The Stigma of Eastern Medicine

The Stigma of Eastern Medicine

When two worlds meet – dog rose and a bug.

I remember being taught how to do Progressive Muscle Relaxation, while I was hospitalized in a psychiatric clinic. All the time I had a very strong feeling that I already know how to do it. I thought: »Oh no, it’s the déjà vu again.« But it was not. I later looked into a book about yoga and the guidelines for the ending relaxation after a set of yoga exercises were very similar to the guidelines for Progressive Muscle Relaxation at the clinic. It was the book, where I had learned yoga exercises from long before that hospitalization.

As Wikipedia states: »Mindfulness practice, inherited from the Buddhist tradition, is increasingly being employed in Western psychology to alleviate a variety of mental and physical conditions …« (http://en.wikipedia.org/wiki/Mindfulness) I used to be angry at Western psychology for giving the Buddhist practices new names and hence concealing their origin. Last week it dawned on me that their intensions were probably honest and sincere. Since Buddhism has been stigmatized as ‘something weird from the East’ up until today, the psychologists were probably only trying to insure that Westerners would use the techniques and not reject them only because of their origin.

My self help book for example quotes His Holiness The Dalai Lama, a Buddhist leader, or Louise Hay, a Western new age teacher. I remember an opinion maker in mental health field who read my book and who is a very open-minded person saying to me: »I must admit that I was suspicious of the new age methods, described in ‘Balancing the Beast’, for example the mirror work according to Louise Hay. When I read the book, however, I realized that I am teaching the members of my mental health self-help group the same things, only in different words.« Thus in my opinion the stigma of Eastern Medicine really exists. And the Western psychology did the right thing concealing the origins of new techniques.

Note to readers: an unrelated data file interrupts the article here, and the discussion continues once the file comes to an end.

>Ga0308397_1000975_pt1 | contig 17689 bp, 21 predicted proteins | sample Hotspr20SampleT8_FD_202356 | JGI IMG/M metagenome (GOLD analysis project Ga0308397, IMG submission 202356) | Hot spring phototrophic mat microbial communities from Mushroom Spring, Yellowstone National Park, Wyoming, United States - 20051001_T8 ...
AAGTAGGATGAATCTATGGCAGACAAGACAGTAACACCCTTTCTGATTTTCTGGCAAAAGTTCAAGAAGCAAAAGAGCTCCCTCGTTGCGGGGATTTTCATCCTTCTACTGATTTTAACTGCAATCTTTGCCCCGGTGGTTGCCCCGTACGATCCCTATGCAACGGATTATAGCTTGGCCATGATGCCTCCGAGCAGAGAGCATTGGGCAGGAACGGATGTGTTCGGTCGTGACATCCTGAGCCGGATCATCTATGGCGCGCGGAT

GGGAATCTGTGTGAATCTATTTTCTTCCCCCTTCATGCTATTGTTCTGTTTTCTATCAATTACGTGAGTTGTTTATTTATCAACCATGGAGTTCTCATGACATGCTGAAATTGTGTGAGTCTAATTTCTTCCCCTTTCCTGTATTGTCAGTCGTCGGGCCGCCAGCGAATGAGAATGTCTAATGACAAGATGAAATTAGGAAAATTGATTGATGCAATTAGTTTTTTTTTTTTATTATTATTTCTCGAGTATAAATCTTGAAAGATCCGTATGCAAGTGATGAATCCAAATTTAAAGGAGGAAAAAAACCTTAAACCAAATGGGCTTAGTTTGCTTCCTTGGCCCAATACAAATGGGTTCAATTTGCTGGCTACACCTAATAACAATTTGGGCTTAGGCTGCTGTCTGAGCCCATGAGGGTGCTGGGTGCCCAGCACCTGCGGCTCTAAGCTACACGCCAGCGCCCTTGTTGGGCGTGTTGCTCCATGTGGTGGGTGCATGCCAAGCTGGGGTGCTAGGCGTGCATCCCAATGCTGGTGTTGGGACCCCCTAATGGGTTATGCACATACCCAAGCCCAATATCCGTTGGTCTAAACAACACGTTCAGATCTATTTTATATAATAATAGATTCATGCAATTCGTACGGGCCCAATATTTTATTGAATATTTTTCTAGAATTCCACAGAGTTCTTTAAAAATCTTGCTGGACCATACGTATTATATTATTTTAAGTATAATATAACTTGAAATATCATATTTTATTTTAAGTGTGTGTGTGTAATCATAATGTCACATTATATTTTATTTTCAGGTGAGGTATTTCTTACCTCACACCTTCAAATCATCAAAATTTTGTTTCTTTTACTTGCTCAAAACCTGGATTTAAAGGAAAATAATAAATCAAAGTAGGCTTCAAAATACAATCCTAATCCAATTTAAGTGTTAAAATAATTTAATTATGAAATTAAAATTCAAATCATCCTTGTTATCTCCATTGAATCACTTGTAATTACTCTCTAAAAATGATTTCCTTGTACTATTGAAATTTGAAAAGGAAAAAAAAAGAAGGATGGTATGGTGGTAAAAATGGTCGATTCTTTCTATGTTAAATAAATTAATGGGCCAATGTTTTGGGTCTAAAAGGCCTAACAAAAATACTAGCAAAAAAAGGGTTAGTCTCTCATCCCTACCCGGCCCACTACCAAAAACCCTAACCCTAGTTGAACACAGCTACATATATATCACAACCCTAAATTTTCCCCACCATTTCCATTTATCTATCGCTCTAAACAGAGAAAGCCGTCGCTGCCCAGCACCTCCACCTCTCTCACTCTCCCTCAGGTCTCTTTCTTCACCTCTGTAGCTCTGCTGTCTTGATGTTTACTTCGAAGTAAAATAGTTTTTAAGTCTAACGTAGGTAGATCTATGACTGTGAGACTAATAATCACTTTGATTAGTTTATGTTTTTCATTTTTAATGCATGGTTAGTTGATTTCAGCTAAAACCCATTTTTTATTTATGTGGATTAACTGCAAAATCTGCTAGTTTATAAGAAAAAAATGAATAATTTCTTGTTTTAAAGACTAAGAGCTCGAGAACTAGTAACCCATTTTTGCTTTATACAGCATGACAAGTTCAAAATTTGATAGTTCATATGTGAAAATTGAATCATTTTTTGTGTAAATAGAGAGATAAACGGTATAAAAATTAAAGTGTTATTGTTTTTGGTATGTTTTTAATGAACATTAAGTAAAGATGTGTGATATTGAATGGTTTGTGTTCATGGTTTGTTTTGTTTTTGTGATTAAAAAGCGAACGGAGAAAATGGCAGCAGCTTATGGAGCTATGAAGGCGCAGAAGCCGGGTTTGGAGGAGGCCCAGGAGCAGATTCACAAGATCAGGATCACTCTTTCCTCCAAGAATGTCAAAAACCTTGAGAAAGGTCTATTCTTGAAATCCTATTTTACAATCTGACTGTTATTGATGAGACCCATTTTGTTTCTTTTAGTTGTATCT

I, on the other hand, did not feel the need to conceal anything. Simply because the times are so hard that we cannot afford to have prejudice against yoga, meditation, visualizations etc. Why not? Because there are simply too many patients per day trying to reach individual psychiatrists. In my opinion we will gradually become forced to solve the minor mental health problems by ourselves, leaving the psychiatrists only with severe cases, which will lead to normal working conditions for psychiatrists. In addition to that also the severer cases can back up the psychiatric treatment with home exercises, which will again reduce their visits to psychiatrists.

You may say I am a dreamer, but I am not the only one. Sam Pitroda, a counselor of the prime minister of India, stated in March this year at the event of opening a new Ajurveda and Holistic Medicine Institute in Bangalore (south of India), that India cannot afford to blindly follow the Western model of highly sophisticated clinics and hospitals. He strongly suggested India should return to their roots and develop a cheaper health system, including traditional Indian prevention and traditional Indian healing. (Source: Dnevnik (Slovene daily newspaper), April 26, 2011.)

This blog was inspired by another text, titled Mindfulness – The Ultimate Mood Stabilizer, written by John McManamy, an award-winning mental health journalist and author.

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